What is a good NAS with a RAID setup and media server capabilities?

Fred G May 2, 2013
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I have an old WD WorldBook (1TB – H1NC) that keeps disappearing from my network. Rebooting it doesn’t always work. I can’t find a solution to this online, but it does appear to be a common problem.

So I am looking for a replacement. Wishlist:
– Some sort of Raid setup
– Can act as a media server.

Also I’m not sure if the best option is to buy a complete unit (including HD) or get the components separately.

Thanks in advance!

  1. Rob H
    May 2, 2013 at 11:54 pm

    I settled for QNAP - 4 hot swappable bays but these levels of kit don't come cheap and the software, though very capable is also a bit "technical". I believe Synology software is more straightforward.
    I was keen on hot swappable having just had to replace a failed HD in an aged Buffalo Terastation - seemed like about a million screws to undo and cables to unplug, took me about half an hour.

    One major issue to look out for is if you are getting an empty system make sure that the disk make & model you buy are certified compatible by the guys who make the NAS. Note that most HD makers used to guarantee them for 5 years, now they offer 2 or 3 models, the cheaper ones with 1 year guarantee

    Also, and this may sound stupid but bear with me, consider starting out with a single disk, upgrade to a second, mirrored after a while and upgrade later.

    There are 2 reasons. I once experienced a failure of 2 disks in a 4 disk raid which meant total data loss (this was a long time ago and luckily I had a reasonable tape backup). The reason was all disks had come off the same production line on the same day and were subject to near identical usage so why shouldn't they all fail at once? In practise very unlikely but as I learnt, not impossible.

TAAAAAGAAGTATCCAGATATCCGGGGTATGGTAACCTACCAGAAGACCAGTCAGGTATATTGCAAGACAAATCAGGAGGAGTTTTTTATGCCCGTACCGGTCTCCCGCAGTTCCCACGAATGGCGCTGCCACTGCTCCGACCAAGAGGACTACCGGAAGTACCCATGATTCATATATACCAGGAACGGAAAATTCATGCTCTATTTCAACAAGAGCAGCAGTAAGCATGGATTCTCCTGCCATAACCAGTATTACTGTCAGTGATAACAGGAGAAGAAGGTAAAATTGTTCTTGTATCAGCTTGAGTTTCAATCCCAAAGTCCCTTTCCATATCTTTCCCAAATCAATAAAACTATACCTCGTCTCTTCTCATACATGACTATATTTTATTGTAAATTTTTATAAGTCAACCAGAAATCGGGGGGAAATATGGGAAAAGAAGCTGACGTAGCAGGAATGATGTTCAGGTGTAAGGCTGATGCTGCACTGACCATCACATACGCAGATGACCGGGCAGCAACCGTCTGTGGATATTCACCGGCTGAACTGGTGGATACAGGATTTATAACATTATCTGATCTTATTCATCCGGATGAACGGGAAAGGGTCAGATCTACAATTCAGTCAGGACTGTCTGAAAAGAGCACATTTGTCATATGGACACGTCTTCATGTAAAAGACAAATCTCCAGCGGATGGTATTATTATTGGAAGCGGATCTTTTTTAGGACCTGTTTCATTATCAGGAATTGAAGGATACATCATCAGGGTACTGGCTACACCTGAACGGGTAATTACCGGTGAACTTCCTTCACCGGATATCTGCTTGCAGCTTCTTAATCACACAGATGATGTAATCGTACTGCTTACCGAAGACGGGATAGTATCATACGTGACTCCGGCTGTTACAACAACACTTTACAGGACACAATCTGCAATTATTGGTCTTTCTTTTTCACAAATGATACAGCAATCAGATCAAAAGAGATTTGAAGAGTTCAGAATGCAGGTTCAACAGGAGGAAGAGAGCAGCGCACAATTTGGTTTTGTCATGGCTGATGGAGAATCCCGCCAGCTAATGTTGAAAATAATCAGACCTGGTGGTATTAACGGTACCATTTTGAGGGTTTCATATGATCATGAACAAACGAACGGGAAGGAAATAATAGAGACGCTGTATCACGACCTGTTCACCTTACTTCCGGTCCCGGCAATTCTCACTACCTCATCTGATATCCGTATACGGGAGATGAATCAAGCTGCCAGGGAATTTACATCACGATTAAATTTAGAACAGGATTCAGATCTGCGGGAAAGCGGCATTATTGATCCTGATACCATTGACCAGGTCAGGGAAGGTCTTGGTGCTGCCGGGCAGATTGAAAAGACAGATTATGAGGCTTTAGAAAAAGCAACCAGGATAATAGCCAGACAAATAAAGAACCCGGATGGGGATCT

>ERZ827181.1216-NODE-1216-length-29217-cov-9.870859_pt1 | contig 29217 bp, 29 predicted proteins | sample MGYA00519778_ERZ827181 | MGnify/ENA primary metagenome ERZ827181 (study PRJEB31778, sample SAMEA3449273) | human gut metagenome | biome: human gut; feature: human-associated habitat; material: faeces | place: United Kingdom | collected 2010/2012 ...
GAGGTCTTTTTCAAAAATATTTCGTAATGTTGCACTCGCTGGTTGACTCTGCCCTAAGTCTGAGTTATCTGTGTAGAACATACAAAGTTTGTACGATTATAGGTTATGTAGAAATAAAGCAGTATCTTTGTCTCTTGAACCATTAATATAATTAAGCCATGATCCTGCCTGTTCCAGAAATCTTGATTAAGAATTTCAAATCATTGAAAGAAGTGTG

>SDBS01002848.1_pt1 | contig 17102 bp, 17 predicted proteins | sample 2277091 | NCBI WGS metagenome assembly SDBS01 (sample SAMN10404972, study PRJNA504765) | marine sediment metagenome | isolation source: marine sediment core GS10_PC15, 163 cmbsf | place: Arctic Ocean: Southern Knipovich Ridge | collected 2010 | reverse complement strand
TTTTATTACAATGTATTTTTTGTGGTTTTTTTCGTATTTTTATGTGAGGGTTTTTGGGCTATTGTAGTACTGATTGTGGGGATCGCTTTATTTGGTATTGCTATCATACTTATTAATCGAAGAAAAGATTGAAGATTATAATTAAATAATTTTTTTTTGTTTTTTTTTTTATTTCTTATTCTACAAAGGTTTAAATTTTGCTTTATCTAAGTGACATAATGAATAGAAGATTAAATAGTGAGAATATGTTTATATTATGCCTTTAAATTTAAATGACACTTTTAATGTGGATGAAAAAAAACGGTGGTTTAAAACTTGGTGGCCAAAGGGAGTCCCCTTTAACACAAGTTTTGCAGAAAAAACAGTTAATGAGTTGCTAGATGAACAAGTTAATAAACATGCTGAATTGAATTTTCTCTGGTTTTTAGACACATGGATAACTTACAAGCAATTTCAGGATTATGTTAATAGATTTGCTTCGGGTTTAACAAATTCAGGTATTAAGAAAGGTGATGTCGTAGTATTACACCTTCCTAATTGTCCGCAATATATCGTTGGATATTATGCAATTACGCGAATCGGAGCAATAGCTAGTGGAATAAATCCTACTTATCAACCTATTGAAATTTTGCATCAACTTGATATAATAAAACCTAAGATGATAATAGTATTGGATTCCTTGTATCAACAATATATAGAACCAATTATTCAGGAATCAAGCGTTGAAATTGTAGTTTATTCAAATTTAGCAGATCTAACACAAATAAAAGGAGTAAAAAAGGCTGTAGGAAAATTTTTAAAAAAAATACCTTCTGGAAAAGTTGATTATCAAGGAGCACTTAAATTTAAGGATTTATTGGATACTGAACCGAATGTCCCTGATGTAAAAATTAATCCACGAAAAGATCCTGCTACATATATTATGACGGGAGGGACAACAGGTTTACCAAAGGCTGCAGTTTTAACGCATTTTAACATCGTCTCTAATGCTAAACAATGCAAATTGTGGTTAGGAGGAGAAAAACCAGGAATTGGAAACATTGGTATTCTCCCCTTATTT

The other reason is that disks are getting progressively higher capacity and lower price so you might work with a plan to upgrade to bigger disks when they are available at a good price. With that plan in mind you might even start with a smaller disk than you would otherwise have considered if doing so represents a good cost saving and with a plan that it will eventually be phased out when you can buy someting 4 times the size for the same price. That does complicate things quite a lot, there is software to make full use of arrays with mixed disk sizes but I'm not sure I'd trust it.

  2. Dany Bouffard
    May 2, 2013 at 7:29 pm

    If you have the techical knoweledge to pull it off and some spares parts you can build yourself a FreeNAS its a very good solution if you can understand how to make it work at home a have a FreeNAS myself an love it.FreeNAS even have some nice add-on like a torrent client you can add to it. etc...etc...

    Here is the page project

    • Fred G
      May 3, 2013 at 12:11 am

      That looks great, but probably take too long for me to get it up and running.

  3. Oron Joffe
    May 2, 2013 at 5:53 pm

    I too am a great Synology fan, but QNAP also have a good reputation (they're very similar in features and price). You haven't said what kind of price point you're looking too, but both companies make units both for home and SOHO use.

  4. Jan Fritsch
    May 2, 2013 at 5:04 pm

    My personal favorites in NAS devices are all Synology.
    They offer a lot of functionality out of the box, have an easy to use package manager for extra features and in case you need support emailing them is pretty straight forward.

    As for media server capabilities they offer packages for Media Server (DLNA/UPnP), iTunes Server (shares the music folder like it was an iTunes library in the same network) and for newer models they also have a Plex Media Server package (which is compatible to all Plex apps and clients).

    My personal experience in comparison to other NAS is that they are probably the most robust ones. I have one running with WD Green hard drives for almost 4 years now, not a single failed drive yet and it survived multiple power outages booting up like nothing happened.